Tales of Old Lusitania/The Child and the Fig

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THE CHILD AND THE FIG.




There was once a lady who had a step-daughter—a pretty child with a fair complexion and golden hair, which fell gracefully in long ringlets over her white shoulders. This lady had a house with a fine garden, planted with roses, tulips, camellias, and all manner of creepers, which wreathed the poles and trellises with living garlands of fragrance and bloom. In the centre of this delightful garden stood a large fig-tree, which stretched out its green branches, laden in summer with delicious fruit that hung like so many pendant dark pearls, but melted in the mouth more easily than that jewel. Once this prolific tree produced a fig of uncommon size, and perfect in shape and colour. The mistress was very proud of this fig, and wished it to ripen well on the tree before she gathered it; but she was afraid the birds, who are good judges of fruit, would single out this splendid fig, peck at it, and spoil it. She therefore ordered her stepdaughter to watch it, telling her at the same time that if she allowed the birds to touch it and spoil it, she would kill her instantly. The poor child, terrified at the threat of her cruel stepmother, kept an anxious watch over the fig, armed with a long cane, to frighten away the feathered thieves; but one day, when her attention was drawn away for a moment, a bold bird came, and before she had time to perceive what it was about, flew away with the luscious fruit in its beak. The child, in great distress, ran to tell her stepmother of the robbery, and besought her with many tears to spare her life, for she had done her best to save the fruit, but the naughty bird must have been watching his opportunity to take the fig. The cruel stepmother would not be appeased, and, in a fit of anger, killed the child, and then buried her in the garden. In a few days a beautiful rose-tree grew up over the grave, as though wishful to mark the sacred spot where the innocent child lay. Meanwhile, the mistress of the school that the child attended, having for several days missed her from her usual place, and fearing that she was ill, resolved to go to the house and enquire for her, which she did one day when out walking with her young ladies; but the only answer the lady would give her was that she did not know where her stepdaughter had gone to, and that if she thought proper to run away from home she was welcome to do so. The lady, however, invited the schoolmistress to take a walk round the garden with her pupils. The schoolmistress, glad to give her pupils a treat, went with them into the garden, which was so bright with blossoms and flowering shrubs; and as they rambled through the walks, admiring the parterres so well laid out in patches of lovely colours, one of the children was attracted towards the rose-tree which grew over the stepdaughter's grave, and plucked one of the deep yellow roses. The instant she did so, she heard a plaintive voice, coming from under the rose-tree, which sang—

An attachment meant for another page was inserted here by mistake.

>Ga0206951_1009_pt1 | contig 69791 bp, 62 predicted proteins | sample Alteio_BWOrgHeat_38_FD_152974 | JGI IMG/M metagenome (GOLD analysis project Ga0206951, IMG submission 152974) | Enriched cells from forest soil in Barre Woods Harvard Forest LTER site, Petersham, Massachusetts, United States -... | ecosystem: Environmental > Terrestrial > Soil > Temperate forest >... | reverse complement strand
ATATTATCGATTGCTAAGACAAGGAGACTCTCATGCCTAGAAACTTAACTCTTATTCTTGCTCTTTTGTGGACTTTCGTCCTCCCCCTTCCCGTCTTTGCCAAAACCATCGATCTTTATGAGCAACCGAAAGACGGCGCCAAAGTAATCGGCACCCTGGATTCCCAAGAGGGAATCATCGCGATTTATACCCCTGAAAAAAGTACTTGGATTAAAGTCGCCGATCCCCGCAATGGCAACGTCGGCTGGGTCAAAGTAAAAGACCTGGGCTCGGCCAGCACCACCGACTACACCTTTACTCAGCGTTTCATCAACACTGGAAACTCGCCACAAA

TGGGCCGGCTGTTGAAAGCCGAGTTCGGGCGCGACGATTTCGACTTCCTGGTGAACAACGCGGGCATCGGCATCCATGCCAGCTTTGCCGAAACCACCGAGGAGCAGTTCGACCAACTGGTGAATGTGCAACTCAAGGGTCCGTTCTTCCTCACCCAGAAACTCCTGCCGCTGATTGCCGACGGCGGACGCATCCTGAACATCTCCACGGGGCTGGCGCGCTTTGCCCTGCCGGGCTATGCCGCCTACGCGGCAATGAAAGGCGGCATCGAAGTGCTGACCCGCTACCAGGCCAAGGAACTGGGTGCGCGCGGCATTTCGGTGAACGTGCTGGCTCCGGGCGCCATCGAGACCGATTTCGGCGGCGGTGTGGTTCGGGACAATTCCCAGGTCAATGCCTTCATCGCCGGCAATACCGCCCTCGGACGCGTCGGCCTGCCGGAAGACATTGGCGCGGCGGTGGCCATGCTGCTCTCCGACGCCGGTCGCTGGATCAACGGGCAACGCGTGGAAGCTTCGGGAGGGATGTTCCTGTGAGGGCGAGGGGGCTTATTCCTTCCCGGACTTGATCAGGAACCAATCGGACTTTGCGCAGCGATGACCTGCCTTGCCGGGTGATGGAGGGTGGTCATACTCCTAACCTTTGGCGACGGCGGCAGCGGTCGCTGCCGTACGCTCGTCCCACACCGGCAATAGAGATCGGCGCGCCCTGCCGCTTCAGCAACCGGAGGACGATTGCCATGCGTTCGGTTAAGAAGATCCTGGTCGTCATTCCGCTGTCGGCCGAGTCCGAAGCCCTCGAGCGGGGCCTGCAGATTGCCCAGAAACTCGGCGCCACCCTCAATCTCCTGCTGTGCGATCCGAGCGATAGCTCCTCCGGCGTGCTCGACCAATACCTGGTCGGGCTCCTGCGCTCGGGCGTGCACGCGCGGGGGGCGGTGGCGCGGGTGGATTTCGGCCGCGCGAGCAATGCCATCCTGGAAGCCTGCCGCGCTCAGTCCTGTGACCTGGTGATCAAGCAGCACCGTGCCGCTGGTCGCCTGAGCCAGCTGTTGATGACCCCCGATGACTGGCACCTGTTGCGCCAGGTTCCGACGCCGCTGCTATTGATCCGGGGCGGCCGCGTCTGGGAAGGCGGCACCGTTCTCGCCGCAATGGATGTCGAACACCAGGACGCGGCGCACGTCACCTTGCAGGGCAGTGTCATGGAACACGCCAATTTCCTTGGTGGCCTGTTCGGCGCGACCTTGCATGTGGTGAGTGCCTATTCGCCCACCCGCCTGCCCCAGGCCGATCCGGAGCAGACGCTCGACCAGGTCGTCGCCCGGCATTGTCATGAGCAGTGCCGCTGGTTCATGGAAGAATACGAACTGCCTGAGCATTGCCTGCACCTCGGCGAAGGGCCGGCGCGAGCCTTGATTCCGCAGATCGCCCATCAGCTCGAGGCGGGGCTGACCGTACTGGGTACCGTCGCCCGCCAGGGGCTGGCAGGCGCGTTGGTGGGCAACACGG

Stay that cruel hand, I pray,
Pluck not the golden locks away
That a mother once tenderly dressed,
That a father has fondly caressed!
Oh, why did my stepmother slay me,
And cold in the moist earth lay me?
'Twas the fault of the feather'd thief,
That filch'd the ripe fruit from beneath the broad leaf
Of the wide-spreading fig-tree, and brought me to grief.

The little girl in a fright dropped the rose she had plucked, and ran to tell the mistress what she had heard from under the rose-tree. The mistress went to the magistrate and related to him what had occurred, and he had the ground dug up where the rose-tree grew, and there they found the body of the child, which was still breathing. The stepmother was taken up and punished for her crime, and the kind schoolmistress took charge of the unfortunate little girl, who lived with her ever after, happy and well cared for.

Coimbra.